“When was the first day of your last period?” is a question gynaecologists frequently ask their patients. The response to this inquiry may appear to be standard procedure during your annual gynaecologist visit. If you’ve tried unsuccessfully to conceive, the answer could provide crucial information about the menstrual cycle and conception, such as hormone imbalances and ovulation.
If you are facing problems conceiving naturally you should consult with a gynecologist. A renowned gynecologist with expertise of many years can surely help you knowing if you are having any fertility issues. You can visit one of the best and renowned gynecological clinics in mumbai. They have the best expertise and have been practicing for many years.
What is the length of your menstrual cycle?
It’s not only your period, as you might believe. Each month,The ovary produces an egg, and the uterus starts preparing for pregnancy, and the woman’s body goes through a series of changes. The two phases of the cycle are the luteal phase and the follicular phase.
The first day of your menses – or period – marks the start of your cycle and the start of the follicular phase. During this time, the brain produces follicle stimulating hormone (FSH) to encourage the growth of a single dominant follicle containing one egg. During maturation, the follicle generates oestrogen, which promotes the development and thickness of the uterine lining. Ovulation, or the release of a developed egg from the dominant follicle, marks the end of the follicular phase. The length of the follicular phase varies from person to person, which accounts for the majority of cycle length variations.
After ovulation, the luteal phase begins and lasts until the next menstrual cycle. During this time, the ovary releases progesterone, which changes the uterine lining and opens the window of implantation, when the embryo can connect to the uterus. When there isn’t a pregnancy, progesterone levels drop, resulting in bleeding. On average, the luteal phase lasts 12-14 days.
Does the length of your menstrual cycle matter?
The length of a menstrual cycle is determined by the number of days between the first day of bleeding and the commencement of the subsequent menses. Even if you aren’t using any kind of birth control, the length of your cycle can be a good predictor of hormonal imbalances and whether or not ovulation happens on a regular basis. Hormonal imbalances may affect when and whether you ovulate during your cycle. Ovulation is required for pregnancy.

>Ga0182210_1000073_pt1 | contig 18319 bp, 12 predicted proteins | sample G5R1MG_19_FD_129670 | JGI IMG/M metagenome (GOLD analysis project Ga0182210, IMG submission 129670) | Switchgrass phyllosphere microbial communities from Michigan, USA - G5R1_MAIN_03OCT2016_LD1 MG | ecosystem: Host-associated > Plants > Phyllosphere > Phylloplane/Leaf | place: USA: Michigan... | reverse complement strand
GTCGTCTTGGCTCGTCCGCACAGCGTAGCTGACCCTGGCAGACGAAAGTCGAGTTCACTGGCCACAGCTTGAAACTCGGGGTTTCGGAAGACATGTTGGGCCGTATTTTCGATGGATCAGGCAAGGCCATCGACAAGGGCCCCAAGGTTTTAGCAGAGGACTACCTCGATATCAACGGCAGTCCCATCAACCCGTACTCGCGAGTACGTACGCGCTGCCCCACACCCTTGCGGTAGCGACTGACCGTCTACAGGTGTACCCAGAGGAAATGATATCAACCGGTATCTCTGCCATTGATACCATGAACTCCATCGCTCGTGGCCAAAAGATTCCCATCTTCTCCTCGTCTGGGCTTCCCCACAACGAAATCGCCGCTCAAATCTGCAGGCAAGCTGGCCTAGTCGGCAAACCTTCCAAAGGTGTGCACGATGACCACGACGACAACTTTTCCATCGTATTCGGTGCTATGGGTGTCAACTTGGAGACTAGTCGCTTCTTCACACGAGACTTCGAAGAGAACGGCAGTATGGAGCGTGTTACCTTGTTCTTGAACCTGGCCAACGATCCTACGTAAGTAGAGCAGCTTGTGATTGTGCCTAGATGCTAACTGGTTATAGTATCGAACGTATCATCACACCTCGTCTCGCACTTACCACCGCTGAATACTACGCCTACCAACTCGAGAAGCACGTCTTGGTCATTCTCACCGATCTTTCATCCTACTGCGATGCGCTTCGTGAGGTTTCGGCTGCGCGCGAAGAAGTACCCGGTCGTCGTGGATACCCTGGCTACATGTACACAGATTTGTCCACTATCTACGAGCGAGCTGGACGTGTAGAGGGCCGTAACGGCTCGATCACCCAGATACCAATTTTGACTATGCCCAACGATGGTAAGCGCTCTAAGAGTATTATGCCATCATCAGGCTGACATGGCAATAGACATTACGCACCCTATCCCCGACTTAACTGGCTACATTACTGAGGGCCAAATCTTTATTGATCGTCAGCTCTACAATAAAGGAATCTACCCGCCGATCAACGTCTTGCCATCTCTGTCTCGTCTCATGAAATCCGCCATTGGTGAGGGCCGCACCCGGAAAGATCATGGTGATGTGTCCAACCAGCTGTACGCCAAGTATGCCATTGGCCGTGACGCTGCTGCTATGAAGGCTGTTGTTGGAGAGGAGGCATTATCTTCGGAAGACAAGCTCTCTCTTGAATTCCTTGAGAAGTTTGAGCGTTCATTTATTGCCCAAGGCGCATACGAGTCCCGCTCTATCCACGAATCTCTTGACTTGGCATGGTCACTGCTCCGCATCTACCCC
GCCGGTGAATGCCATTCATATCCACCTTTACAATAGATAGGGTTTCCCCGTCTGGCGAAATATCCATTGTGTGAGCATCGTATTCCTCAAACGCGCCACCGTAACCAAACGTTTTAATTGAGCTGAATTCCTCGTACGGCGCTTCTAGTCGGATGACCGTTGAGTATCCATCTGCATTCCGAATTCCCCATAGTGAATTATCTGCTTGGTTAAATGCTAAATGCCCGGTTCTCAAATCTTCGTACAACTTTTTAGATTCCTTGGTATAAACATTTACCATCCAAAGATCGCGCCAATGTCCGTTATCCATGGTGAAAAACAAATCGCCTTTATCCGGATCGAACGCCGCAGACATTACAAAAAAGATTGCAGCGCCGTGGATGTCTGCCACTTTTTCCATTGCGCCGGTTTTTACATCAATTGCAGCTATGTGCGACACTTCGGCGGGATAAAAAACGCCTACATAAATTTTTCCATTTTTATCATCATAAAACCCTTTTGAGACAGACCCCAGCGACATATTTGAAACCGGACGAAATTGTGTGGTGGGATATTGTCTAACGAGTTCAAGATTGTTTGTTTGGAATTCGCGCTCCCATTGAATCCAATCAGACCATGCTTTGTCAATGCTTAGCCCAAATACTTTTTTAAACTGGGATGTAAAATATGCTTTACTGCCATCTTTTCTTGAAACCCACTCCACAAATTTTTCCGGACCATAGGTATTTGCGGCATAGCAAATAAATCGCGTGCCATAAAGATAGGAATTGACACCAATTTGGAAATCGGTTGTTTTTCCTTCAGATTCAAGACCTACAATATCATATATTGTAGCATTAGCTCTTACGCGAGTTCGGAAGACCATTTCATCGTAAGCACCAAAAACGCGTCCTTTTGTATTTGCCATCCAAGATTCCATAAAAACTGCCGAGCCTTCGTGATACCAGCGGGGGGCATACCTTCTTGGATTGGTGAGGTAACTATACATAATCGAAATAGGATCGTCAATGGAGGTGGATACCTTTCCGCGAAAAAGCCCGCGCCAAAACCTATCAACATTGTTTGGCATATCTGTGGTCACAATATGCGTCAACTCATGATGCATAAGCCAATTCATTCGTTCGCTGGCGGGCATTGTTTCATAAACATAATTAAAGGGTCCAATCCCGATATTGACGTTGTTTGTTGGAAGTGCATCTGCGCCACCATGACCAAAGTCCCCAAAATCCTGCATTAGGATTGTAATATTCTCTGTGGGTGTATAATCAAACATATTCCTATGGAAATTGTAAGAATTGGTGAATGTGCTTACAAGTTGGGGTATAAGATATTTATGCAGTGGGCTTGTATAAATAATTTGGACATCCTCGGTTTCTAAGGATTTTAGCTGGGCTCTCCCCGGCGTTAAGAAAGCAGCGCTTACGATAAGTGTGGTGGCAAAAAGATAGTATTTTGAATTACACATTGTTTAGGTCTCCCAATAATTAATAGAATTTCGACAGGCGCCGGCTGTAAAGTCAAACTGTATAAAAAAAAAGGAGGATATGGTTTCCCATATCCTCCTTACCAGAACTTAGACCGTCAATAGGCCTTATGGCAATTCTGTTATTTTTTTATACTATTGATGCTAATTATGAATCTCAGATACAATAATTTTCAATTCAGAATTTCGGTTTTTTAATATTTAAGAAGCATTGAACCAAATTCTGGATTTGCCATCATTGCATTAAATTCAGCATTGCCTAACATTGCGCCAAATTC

A typical menstrual cycle is as follows:
Countdown time: 24 to 35 days
Ovulation Indicator: Regular cycles suggest the occurrence of ovulation.
What Can Your Doctor Learn From Normal Cycles? Normal-length cycles indicate regular ovulation and that all sex hormones are in balance, allowing for natural conception.
Menstrual period is short:
The number of days is less than 24.
Ovulation Indicator: Ovulation may not have happened at all, or it may have happened significantly sooner than usual.
Short Cycles: What Do They Imply to Your Physician? Shorter cycles could mean your ovaries aren’t creating as many eggs as they should be. This is a common tendency among women in the years leading up to perimenopause. A short cycle, on the other hand, could indicate that ovulation has not occurred. If blood tests reveal this, natural conception may become increasingly difficult.
Menstrual cycle that is too long or too irregular:
Days: Approximately 35 days
Ovulation Indicator: Either ovulation isn’t happening or it’s happening sporadically.
What Do Longer Cycles Indicate to Your Physician? Longer cycles indicate that ovulation isn’t happening or isn’t happening on a regular basis, making conception problematic.
What if I never go through Menstruations?
Days: Ovulation Indicator: Ovulation may or may not be happening.
When you don’t have a period, what does a doctor notice? Either ovulation isn’t taking place or menstrual blood flow is being obstructed. The patient will have problems conceiving naturally if he or she does not receive assistance.
You should consult a doctor if you don’t have a normal monthly cycle, regardless of how long you’ve been trying to conceive. Ovulation that is irregular or absent makes conception extremely difficult without medical help. Any woman under the age of 35 who has tried for a year and has not been able to conceive should see an infertility specialist. If you’re 35 or older, have a normal menstrual cycle, and have tried for 6 months without success, you should get treatment. Normal menstruation indicates that you are ovulating; nevertheless, there could be other causes for your inability to conceive, which should also be considered.